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You Are Here: Home > Stockmarket & Trading > Options > Option Strategies > Naked Put
The Different Option Strategies
Naked Put
Summary:
A Naked Put is a bullish to neutral trade. The seller will collect the option premium should the market either stay flat or go higher.

For aggressive traders who are bullish about the prospects for a stock. This trade is best put on when volatility is high and you expect it to contract. The trade should never be attempted by beginners unless they fully understand the risks involved.

Naked Put
Risk: Limited because the stock cannot trade below zero, but the risk can still be massive because of the inherent leverage involved.
Reward: Limited
The Trade: An at the money or out of the money Put is sold short.

ABC Stock trading at £5.00

Sell or 'write' 1 Sep £4.50 put (see pay-off diagram below)

Options - Naked Put

When to use: You are neutral to mildly bullish on the stock. Sell lower strike options if you are only somewhat convinced; sell higher strike options if you are very confident the stock will stagnate or rise. If you doubt stock/index will stagnate, sell at-the-money options for maximum profit.
Volatility expectation: Bearish, increases in volatility hurt the position.
Profit: Limited to the premium received from sale. At expiration, break-even point is strike price A less premium received. Maximum profit realised if stock settles at or above A.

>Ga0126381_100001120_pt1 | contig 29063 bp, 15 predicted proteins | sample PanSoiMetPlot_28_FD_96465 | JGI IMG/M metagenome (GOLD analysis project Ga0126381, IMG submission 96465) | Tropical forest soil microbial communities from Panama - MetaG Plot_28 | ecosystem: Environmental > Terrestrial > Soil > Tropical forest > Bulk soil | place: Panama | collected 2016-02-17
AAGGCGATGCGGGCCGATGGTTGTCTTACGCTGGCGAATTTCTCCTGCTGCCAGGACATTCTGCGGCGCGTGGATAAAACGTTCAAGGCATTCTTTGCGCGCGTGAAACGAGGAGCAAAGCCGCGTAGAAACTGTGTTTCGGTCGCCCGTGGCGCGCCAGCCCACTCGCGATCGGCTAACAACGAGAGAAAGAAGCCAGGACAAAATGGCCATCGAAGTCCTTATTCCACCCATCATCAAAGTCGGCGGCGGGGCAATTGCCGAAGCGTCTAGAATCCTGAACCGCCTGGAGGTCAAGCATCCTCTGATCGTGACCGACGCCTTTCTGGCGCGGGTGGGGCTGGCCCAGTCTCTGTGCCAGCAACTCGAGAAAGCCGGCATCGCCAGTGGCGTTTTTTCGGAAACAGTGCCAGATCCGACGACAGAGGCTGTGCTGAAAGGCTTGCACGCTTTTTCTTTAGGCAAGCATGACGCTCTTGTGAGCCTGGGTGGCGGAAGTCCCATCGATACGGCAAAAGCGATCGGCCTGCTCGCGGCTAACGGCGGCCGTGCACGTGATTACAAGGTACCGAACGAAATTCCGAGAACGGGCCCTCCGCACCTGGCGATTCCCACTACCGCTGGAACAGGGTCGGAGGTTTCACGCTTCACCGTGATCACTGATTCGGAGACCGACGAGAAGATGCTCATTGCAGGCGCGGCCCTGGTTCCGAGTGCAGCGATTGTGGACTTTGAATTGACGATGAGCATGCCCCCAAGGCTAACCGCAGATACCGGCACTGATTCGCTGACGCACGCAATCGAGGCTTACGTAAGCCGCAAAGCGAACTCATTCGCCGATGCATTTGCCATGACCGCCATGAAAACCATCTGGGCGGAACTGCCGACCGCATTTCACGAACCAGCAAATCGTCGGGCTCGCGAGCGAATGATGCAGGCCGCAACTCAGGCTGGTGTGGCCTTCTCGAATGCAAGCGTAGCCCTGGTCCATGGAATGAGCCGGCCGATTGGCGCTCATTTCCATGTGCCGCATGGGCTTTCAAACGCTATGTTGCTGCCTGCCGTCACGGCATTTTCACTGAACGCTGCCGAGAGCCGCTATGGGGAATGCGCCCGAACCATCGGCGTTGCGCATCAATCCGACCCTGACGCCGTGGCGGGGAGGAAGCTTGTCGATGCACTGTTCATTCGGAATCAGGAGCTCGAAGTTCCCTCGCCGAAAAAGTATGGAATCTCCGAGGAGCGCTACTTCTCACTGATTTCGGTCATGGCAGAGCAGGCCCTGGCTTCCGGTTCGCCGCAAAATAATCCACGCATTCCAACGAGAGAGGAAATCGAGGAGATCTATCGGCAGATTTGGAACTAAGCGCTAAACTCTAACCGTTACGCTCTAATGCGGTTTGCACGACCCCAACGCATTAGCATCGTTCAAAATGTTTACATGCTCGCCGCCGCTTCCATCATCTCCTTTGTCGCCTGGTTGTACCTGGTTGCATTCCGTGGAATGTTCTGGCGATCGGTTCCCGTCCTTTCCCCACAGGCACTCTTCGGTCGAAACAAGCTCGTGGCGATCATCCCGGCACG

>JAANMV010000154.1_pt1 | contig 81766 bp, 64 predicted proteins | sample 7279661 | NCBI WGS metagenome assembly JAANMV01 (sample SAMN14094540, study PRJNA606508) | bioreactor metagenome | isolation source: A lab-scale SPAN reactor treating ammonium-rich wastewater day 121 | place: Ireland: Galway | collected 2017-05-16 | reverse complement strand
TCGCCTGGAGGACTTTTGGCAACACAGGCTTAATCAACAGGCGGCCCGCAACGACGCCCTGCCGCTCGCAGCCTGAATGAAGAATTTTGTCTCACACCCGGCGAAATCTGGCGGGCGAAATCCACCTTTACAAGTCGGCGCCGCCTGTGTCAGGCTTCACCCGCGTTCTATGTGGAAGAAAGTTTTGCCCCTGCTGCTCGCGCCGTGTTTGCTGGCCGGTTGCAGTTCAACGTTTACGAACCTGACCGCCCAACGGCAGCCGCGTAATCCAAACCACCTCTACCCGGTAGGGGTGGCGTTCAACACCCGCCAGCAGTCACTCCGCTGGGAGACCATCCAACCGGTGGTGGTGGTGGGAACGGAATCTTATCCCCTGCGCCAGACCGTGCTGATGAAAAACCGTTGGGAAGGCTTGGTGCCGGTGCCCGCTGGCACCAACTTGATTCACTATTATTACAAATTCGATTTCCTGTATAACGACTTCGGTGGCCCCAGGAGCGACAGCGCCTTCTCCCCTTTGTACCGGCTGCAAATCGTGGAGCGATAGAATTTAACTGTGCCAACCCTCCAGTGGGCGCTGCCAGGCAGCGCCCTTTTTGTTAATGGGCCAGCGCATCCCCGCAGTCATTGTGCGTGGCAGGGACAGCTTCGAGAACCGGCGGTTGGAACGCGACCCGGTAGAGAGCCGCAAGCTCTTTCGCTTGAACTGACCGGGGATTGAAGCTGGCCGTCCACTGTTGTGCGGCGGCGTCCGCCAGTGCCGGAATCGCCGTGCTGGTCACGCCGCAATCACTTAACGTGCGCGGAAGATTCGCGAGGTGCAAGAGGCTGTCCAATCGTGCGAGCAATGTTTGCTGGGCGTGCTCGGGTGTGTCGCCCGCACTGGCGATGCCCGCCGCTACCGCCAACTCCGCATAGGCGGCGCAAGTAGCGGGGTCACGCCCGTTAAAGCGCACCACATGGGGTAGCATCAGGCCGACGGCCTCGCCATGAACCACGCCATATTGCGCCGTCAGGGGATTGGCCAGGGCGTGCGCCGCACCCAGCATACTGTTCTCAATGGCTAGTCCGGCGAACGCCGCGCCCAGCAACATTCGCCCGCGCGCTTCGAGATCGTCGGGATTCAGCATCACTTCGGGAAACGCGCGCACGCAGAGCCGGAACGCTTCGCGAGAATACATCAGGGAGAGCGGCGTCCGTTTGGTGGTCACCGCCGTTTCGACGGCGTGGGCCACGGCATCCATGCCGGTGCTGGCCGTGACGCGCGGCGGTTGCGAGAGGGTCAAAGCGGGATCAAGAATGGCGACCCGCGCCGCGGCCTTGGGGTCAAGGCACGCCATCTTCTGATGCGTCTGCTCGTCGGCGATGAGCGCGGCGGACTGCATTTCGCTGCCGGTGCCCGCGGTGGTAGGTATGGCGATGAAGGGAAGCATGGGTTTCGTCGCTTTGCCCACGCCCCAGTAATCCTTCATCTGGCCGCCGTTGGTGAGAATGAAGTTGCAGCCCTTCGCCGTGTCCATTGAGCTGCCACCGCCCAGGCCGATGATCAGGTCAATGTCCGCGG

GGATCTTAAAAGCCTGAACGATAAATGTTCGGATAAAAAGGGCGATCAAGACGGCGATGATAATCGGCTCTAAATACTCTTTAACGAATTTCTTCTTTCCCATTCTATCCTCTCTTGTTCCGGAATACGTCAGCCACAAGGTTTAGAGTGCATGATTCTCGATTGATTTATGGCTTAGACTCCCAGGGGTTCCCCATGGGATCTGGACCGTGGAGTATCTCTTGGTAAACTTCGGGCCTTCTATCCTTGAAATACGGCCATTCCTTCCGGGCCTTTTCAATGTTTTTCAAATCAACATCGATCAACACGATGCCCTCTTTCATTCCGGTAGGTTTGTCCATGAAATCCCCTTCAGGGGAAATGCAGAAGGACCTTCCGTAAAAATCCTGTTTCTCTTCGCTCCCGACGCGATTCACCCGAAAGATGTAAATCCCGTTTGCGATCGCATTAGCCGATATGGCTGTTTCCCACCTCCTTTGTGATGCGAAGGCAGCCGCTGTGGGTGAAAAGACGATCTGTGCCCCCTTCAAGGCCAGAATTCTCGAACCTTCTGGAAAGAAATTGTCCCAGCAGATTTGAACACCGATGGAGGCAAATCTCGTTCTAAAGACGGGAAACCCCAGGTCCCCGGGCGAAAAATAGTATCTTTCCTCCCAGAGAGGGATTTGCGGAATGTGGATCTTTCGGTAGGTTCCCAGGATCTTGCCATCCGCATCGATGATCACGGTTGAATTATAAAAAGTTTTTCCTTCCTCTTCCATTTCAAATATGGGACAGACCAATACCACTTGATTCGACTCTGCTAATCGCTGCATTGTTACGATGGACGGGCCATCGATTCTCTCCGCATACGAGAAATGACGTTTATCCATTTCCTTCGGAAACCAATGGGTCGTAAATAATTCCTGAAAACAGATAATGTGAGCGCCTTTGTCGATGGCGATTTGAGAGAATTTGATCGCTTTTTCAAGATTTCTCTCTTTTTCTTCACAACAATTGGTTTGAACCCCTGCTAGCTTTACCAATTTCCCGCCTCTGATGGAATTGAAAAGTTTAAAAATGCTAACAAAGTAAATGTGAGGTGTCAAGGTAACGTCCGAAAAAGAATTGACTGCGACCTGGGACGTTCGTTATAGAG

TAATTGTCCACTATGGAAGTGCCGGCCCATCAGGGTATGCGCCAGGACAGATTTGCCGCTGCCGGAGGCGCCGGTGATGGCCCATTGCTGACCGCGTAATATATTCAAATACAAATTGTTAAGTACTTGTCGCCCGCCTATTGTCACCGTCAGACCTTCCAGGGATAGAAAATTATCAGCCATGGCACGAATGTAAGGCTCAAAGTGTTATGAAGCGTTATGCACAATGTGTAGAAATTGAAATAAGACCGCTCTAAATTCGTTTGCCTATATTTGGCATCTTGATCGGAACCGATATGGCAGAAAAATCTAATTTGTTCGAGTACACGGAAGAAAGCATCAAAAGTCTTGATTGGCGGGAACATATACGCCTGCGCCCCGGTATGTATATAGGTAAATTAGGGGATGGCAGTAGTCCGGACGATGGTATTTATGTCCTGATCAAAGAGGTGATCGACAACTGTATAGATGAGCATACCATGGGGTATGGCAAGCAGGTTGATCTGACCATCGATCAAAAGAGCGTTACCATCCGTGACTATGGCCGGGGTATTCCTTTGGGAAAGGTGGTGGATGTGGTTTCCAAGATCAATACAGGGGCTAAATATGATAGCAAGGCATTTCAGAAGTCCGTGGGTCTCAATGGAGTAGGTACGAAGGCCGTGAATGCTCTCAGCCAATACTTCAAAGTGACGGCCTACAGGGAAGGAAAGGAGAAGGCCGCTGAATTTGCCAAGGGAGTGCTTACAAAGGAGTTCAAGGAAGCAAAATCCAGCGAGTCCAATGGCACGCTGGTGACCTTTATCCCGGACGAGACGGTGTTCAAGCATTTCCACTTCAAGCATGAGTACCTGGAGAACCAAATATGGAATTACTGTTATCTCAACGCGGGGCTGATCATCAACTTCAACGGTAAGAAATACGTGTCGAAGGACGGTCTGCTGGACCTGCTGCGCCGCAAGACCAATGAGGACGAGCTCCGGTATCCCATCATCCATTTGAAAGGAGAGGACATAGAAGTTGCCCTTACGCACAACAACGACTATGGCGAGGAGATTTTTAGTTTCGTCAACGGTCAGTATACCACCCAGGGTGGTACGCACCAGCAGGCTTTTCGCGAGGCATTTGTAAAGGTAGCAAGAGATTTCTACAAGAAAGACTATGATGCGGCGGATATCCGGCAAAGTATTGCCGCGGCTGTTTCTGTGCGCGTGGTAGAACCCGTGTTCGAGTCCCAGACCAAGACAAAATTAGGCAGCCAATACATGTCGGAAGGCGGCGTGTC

Loss: Increases as stock/index falls. Because the risk is open-ended, this position must be watched closely.
Breakeven: Reached when the underlying falls below the strike price A by the same amount as the premium received from selling the put.
Time decay: This position is a growing asset. As time passes, the time value will shrink. Maximum rate of increasing profits occurs if the option is at-the-money.

Trading ideas and tactics:

  • Watch and fully understand the risk when selling puts naked

  • Some short sellers of options will always cover and take the loss should the option premium double. If an option is sold at 50 points and it trades to 100, cover the trade immediately. This is good risk management advice

  • Good traders know what they're going to do before it happens - Again have a plan - DON'T HESITATE

  • The best time to sell naked puts is when volatility is very high and the markets are very extended on the downside - Fortune often favours the brave (but not stupid) in these types of situations

  • Consider selling a position in pieces as your bullish view is confirmed - Keep some powder dry

  • Consider covering the short option to take your profit when you collect 90% of premium. If you sold it at 100, take profits at 10

  • Great way to accumulate cash stocks especially after a large fall when volatility is high

  • Don't get drunk on selling puts in a rising market. This means that every month you'll be making good money and you may start to think that it's your 'skill' as a 'trader' that's making the money rather than market circumstances, ie rising prices
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